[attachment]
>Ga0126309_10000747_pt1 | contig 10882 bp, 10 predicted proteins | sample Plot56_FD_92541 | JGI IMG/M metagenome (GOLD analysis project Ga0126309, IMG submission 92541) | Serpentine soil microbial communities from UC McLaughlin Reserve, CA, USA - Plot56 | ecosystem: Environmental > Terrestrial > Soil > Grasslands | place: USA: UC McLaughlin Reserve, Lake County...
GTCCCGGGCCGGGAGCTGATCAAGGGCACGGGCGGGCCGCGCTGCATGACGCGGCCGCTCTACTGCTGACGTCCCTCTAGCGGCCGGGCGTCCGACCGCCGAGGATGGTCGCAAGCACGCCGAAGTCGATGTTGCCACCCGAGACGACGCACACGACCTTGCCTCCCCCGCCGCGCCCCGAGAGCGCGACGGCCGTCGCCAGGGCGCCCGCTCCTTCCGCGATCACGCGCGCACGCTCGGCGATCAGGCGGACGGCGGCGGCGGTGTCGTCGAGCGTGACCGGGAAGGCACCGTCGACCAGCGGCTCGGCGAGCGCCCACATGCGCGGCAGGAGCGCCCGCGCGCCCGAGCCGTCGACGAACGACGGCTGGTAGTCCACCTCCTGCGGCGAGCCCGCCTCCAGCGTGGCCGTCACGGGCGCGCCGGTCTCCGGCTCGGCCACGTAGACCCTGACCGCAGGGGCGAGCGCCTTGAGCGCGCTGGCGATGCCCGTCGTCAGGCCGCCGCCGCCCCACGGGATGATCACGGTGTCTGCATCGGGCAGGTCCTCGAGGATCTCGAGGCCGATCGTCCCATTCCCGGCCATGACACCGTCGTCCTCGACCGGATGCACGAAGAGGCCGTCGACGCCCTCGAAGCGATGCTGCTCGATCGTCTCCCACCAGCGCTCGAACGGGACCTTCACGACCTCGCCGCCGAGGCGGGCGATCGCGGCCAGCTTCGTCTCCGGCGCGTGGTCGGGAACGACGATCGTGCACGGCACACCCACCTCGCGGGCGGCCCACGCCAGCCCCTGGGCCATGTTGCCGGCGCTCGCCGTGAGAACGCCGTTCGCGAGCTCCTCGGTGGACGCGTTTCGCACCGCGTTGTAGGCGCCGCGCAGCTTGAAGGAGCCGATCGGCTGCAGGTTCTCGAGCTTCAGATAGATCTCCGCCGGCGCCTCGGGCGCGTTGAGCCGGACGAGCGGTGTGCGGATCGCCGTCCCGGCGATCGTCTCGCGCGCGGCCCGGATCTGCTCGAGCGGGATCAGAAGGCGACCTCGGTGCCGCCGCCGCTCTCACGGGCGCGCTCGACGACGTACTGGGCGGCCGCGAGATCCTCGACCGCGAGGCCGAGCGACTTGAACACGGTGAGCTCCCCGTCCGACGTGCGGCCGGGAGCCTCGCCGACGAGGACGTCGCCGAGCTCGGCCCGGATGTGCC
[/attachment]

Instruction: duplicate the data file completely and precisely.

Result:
>Ga0126309_10000747_pt1 | contig 10882 bp, 10 predicted proteins | sample Plot56_FD_92541 | JGI IMG/M metagenome (GOLD analysis project Ga0126309, IMG submission 92541) | Serpentine soil microbial communities from UC McLaughlin Reserve, CA, USA - Plot56 | ecosystem: Environmental > Terrestrial > Soil > Grasslands | place: USA: UC McLaughlin Reserve, Lake County...
GTCCCGGGCCGGGAGCTGATCAAGGGCACGGGCGGGCCGCGCTGCATGACGCGGCCGCTCTACTGCTGACGTCCCTCTAGCGGCCGGGCGTCCGACCGCCGAGGATGGTCGCAAGCACGCCGAAGTCGATGTTGCCACCCGAGACGACGCACACGACCTTGCCTCCCCCGCCGCGCCCCGAGAGCGCGACGGCCGTCGCCAGGGCGCCCGCTCCTTCCGCGATCACGCGCGCACGCTCGGCGATCAGGCGGACGGCGGCGGCGGTGTCGTCGAGCGTGACCGGGAAGGCACCGTCGACCAGCGGCTCGGCGAGCGCCCACATGCGCGGCAGGAGCGCCCGCGCGCCCGAGCCGTCGACGAACGACGGCTGGTAGTCCACCTCCTGCGGCGAGCCCGCCTCCAGCGTGGCCGTCACGGGCGCGCCGGTCTCCGGCTCGGCCACGTAGACCCTGACCGCAGGGGCGAGCGCCTTGAGCGCGCTGGCGATGCCCGTCGTCAGGCCGCCGCCGCCCCACGGGATGATCACGGTGTCTGCATCGGGCAGGTCCTCGAGGATCTCGAGGCCGATCGTCCCATTCCCGGCCATGACACCGTCGTCCTCGACCGGATGCACGAAGAGGCCGTCGACGCCCTCGAAGCGATGCTGCTCGATCGTCTCCCACCAGCGCTCGAACGGGACCTTCACGACCTCGCCGCCGAGGCGGGCGATCGCGGCCAGCTTCGTCTCCGGCGCGTGGTCGGGAACGACGATCGTGCACGGCACACCCACCTCGCGGGCGGCCCACGCCAGCCCCTGGGCCATGTTGCCGGCGCTCGCCGTGAGAACGCCGTTCGCGAGCTCCTCGGTGGACGCGTTTCGCACCGCGTTGTAGGCGCCGCGCAGCTTGAAGGAGCCGATCGGCTGCAGGTTCTCGAGCTTCAGATAGATCTCCGCCGGCGCCTCGGGCGCGTTGAGCCGGACGAGCGGTGTGCGGATCGCCGTCCCGGCGATCGTCTCGCGCGCGGCCCGGATCTGCTCGAGCGGGATCAGAAGGCGACCTCGGTGCCGCCGCCGCTCTCACGGGCGCGCTCGACGACGTACTGGGCGGCCGCGAGATCCTCGACCGCGAGGCCGAGCGACTTGAACACGGTGAGCTCCCCGTCCGACGTGCGGCCGGGAGCCTCGCCGACGAGGACGTCGCCGAGCTCGGCCCGGATGTGCC